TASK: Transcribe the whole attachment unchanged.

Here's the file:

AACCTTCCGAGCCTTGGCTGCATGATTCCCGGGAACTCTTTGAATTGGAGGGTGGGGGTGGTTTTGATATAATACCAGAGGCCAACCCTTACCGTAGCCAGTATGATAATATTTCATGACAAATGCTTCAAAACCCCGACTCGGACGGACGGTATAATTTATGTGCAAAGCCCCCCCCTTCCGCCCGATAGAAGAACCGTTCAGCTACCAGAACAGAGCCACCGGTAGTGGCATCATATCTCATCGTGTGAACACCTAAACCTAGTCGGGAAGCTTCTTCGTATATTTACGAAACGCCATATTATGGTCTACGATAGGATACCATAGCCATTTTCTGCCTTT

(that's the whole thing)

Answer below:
AACCTTCCGAGCCTTGGCTGCATGATTCCCGGGAACTCTTTGAATTGGAGGGTGGGGGTGGTTTTGATATAATACCAGAGGCCAACCCTTACCGTAGCCAGTATGATAATATTTCATGACAAATGCTTCAAAACCCCGACTCGGACGGACGGTATAATTTATGTGCAAAGCCCCCCCCTTCCGCCCGATAGAAGAACCGTTCAGCTACCAGAACAGAGCCACCGGTAGTGGCATCATATCTCATCGTGTGAACACCTAAACCTAGTCGGGAAGCTTCTTCGTATATTTACGAAACGCCATATTATGGTCTACGATAGGATACCATAGCCATTTTCTGCCTTT